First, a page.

Tuesday, May 27, 2014

I'm "sweet" on Costa Rican Mangos! They're everywhere right now!!

Mangos (or tropical peaches) are among the most widely produced and consumed fruits around the world.  Introduced to Costa Rica in 1796, limited exportation started in 1980, but this fruit still remains primarily grown for national consumption. Production estimates put mangoes between 40 and 50% of all the fruit in the world produced for juice, canning and fresh consumption. Originally cultivated on the Indian subcontinent, mangos are now produced along the equatorial band around the world, with Mexico currently holding the title as the largest exporter of fruit and Costa Rica boasting of a robust crop that is mostly enjoyed nationally.

The mango tree itself is a truly a remarkable work of Mother Nature, with cultivated specimens living for 300 years or more, and
reaching heights of 120 feet, with tap roots that can push 20 feet into the earth.  The fruit is also a wonder of tropical evolution with a large seed in the center, a thick protective exterior skin and a
juicy and wonderfully peach like flavor and texture.  Fruits with a more fibrous flesh often develop this less desirable texture when grown with hard water and/or chemical fertilizers.

To be permitted into the USA, fruit must undergo a process called Hot Water Quarantine Treatment to kill any fruit fly larva or mature insects. This is a process where the fruit is submerged in 115°F water for 55 to 100 minutes. This treatment process is ideal for the growing trade in organic mangos as it adds no artificial ingredients or chemicals to the post harvest process.  Some countries have opted for irradiation method instead, exposing the fruit to low levels of radiation to eradicate and possibility of existing fruit flies. These fruits will not qualify for the "organic" seal of approval.

There are dozens of cultivated varieties of mangos that fall into three broad
groups in a typical USA produce department. The smallest group is the green cooking mango, which is used primarily in Southeast Asian recipes, or "Ticos" enjoy these sliced and dipped in salt...apparently an acquired taste. There is also a reddish green skinned variety which is generally quite large, as well as bright yellow skinned smaller fruits, the latter two which will start green but change coloring when the fruit is ripe and ready to eat. One popular variety is known as the Hayden.  This reddish green skinned variety is plain in appearance externally but extremely flavorfully and less stringy and fibrous than most other varieties, so it is a top international seller.

Another popular variety of Mango is known as the Francique, common to the island of Haiti (Hispaniola). This yellow skinned
variety is common throughout Costa Rica, and has a smooth melon-like texture and is widely regarded as the sweetest of all mangos. Harvested green, the Francique turns full yellow as it ripens, and provides an outstanding aroma and flavor. Mangoes are a key element of sustainable agriculture, providing soil retention on land and/or  hillsides that are vulnerable to erosion, especially in challenging terrains like those found in Haiti.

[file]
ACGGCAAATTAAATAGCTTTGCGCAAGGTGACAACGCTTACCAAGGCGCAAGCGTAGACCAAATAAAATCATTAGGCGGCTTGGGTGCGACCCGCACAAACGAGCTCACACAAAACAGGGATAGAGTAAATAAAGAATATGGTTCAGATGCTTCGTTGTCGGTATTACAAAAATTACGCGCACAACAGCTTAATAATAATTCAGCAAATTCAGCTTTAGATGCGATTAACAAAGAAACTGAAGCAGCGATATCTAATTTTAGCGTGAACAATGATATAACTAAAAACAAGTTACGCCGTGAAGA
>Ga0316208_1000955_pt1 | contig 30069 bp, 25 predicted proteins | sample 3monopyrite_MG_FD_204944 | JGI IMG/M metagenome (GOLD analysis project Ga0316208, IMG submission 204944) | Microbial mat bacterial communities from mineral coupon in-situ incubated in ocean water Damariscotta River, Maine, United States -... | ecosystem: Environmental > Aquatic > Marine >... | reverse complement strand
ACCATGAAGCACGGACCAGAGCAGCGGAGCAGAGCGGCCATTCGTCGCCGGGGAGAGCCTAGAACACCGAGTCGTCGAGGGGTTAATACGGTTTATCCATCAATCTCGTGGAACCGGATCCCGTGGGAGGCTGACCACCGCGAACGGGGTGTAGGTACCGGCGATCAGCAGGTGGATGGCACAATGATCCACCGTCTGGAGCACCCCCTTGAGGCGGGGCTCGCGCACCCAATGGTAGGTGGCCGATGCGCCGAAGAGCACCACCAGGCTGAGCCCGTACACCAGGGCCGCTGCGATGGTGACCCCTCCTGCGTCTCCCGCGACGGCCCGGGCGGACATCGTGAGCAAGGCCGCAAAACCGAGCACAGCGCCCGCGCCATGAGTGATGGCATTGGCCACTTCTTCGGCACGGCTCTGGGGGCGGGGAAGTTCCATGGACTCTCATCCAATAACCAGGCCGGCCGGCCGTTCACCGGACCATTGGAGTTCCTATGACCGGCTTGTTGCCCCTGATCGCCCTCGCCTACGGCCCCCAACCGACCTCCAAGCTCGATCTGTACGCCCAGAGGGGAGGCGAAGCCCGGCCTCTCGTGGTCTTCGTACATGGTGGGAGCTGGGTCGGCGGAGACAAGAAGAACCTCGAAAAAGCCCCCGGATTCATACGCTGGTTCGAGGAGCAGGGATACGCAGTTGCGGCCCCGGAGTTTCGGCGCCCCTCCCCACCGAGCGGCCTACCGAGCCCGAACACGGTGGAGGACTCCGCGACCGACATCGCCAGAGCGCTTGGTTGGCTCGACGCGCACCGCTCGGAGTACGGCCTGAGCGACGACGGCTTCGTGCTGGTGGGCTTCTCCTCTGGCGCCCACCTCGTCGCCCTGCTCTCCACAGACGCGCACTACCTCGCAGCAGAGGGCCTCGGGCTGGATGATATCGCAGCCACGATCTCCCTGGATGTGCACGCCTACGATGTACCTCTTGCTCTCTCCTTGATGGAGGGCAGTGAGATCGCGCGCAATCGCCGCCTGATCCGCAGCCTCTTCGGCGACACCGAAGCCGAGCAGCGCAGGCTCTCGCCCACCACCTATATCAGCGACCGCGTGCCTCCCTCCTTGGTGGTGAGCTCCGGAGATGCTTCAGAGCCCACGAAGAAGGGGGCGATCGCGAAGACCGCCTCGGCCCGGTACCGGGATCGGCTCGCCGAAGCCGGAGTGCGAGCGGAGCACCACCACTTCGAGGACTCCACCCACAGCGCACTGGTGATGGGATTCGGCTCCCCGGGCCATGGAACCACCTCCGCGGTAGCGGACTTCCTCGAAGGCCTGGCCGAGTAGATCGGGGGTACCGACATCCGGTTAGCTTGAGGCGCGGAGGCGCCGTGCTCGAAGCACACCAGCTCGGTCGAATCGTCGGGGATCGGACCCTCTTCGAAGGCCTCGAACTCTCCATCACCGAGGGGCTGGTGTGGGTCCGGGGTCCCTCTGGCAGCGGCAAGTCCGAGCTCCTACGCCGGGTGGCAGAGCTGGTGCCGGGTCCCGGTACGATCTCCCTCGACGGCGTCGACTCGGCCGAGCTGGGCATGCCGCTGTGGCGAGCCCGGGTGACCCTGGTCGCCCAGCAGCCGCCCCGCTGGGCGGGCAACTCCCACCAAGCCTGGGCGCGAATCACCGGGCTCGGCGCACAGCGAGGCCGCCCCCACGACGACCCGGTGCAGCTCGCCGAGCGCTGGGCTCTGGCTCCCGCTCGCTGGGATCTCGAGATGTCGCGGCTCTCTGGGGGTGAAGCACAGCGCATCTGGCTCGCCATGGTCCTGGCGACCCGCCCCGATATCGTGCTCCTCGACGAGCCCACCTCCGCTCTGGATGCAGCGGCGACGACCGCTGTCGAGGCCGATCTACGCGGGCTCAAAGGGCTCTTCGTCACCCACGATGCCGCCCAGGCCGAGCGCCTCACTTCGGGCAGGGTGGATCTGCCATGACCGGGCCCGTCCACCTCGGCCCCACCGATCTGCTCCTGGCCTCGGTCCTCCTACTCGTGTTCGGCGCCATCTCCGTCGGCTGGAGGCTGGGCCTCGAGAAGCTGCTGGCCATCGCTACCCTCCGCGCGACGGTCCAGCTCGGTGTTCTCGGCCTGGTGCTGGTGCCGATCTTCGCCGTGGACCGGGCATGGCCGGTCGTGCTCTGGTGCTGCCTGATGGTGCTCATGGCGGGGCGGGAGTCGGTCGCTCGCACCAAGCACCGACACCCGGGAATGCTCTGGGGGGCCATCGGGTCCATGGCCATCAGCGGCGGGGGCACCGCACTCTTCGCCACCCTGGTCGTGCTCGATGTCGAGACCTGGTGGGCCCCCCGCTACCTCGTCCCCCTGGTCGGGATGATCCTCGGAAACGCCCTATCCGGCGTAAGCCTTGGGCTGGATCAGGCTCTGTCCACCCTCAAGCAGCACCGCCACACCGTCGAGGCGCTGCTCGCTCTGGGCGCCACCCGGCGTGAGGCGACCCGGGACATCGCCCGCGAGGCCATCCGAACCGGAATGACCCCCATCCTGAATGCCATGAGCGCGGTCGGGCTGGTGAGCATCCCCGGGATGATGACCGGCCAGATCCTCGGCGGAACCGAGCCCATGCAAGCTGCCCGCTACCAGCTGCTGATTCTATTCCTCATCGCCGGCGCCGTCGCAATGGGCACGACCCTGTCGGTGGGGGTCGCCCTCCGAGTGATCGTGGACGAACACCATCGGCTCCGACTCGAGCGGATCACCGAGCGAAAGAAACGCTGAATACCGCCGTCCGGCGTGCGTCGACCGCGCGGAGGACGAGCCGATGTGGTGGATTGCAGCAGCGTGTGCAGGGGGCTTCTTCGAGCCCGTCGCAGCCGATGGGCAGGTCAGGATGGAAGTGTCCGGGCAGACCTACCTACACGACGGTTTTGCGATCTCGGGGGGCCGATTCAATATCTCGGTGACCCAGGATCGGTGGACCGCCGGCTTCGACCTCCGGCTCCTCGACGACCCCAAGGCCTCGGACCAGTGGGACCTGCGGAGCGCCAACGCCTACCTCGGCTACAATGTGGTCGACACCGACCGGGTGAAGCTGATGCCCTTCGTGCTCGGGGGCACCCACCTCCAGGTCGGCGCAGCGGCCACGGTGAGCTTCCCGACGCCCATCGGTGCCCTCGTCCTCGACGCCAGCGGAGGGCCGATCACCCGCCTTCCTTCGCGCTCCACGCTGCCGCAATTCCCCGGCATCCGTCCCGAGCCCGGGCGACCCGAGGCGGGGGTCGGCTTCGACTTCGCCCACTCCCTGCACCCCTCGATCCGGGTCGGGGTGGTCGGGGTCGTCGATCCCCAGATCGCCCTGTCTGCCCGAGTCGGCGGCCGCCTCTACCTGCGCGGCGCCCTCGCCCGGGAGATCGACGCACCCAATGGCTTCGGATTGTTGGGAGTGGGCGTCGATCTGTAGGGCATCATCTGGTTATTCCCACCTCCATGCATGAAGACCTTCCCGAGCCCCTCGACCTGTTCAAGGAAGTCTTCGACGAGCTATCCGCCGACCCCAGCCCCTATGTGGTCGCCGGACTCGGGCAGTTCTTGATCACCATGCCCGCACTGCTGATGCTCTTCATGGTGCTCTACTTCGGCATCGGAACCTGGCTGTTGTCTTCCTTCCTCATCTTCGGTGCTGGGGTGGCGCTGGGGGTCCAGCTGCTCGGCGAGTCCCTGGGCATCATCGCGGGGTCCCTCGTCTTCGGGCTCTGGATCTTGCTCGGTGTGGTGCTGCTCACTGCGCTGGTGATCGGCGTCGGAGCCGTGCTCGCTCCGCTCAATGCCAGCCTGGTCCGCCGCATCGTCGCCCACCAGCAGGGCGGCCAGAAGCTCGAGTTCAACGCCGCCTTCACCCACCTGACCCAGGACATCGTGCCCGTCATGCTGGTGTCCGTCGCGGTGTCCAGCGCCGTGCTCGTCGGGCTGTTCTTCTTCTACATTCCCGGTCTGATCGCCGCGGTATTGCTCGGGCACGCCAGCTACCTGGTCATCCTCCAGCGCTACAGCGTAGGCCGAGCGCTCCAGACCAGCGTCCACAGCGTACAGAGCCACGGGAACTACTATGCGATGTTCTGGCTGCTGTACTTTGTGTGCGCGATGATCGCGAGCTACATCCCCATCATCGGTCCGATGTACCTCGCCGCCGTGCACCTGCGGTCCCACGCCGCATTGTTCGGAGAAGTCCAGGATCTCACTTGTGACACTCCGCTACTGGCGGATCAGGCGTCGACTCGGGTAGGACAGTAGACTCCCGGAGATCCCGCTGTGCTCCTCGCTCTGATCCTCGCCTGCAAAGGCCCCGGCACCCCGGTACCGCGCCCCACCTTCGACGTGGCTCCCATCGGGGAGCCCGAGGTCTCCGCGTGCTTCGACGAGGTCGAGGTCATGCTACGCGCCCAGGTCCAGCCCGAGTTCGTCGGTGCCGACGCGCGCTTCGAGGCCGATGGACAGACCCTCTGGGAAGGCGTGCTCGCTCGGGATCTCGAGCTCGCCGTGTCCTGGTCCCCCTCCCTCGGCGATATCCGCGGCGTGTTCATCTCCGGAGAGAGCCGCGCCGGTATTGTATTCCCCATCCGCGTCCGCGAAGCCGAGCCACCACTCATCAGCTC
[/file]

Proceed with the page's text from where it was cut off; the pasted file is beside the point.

When selecting a good mango you should take advantage of your senses. The fruit should be uniformly firm to the touch with no soft spots or visible bruises. When completely ripe, the yellow varieties will be a uniform yellowish red color with no remaining green
areas, while the green varieties will retain some green, with a purplish coloring indicating it's level of ripeness.   For those that prefer a slightly tart Mango, the color does not need to be uniform from the stem to the flower end of the fruit, even the green coloring can provide a wonderful sweet surprise! The red blush on some varieties is due to direct exposure to sunlight and may not be a factor in the quality or ripeness of the fruit, so one has to learn which varieties suit them best and not just depend on color to pick the best mango. An important sense to engage when picking the perfect mango is the sense of smell.  A ripe mango has a full, sweet fragrance easily indicating its readiness for consumption. Keep in mind that most tropical fruits, mangos included, can discolor and lose much of its flavor if refrigerated, so it is recommended to keep them at room temperature.
Most people would likely consume more mangos if they were not so difficult to
peel.  The cubed method is the easiest for quick and clean preparation.  Slice the mango along the flat part of each side of the large elongated center seed. You will end up with the flat seed center and two shallow cup-shaped pieces from each side holding the bulk of the delicious flesh.  With a sharp knife, cut criss cross lines in the flesh of the mango, being careful to cut all the way to the skin, but not through it. You then invert the skin inside out, and the flesh will pop up in cubes making them easy to cut off of the skin or eat right from the skin by scraping with your teeth.

If you have the space, Mango trees make handsome landscape specimens and huge, efficient shade trees. They are erect
and fast growing and the canopy can be broad and rounded, even providing good overhead coverage in tropical zones inclined to sudden rainstorms. They are considered a rather large tree, often some 65 ft. across their canopy. The tree is long-lived with some specimens known to be over 300 years old and still fruiting. In deep soil the taproot descends to a depth of 20 ft, and the profuse, wide-spreading feeder roots also send down many anchor roots which penetrate for several feet and make this specimen very sturdy in otherwise normally unstable terrain.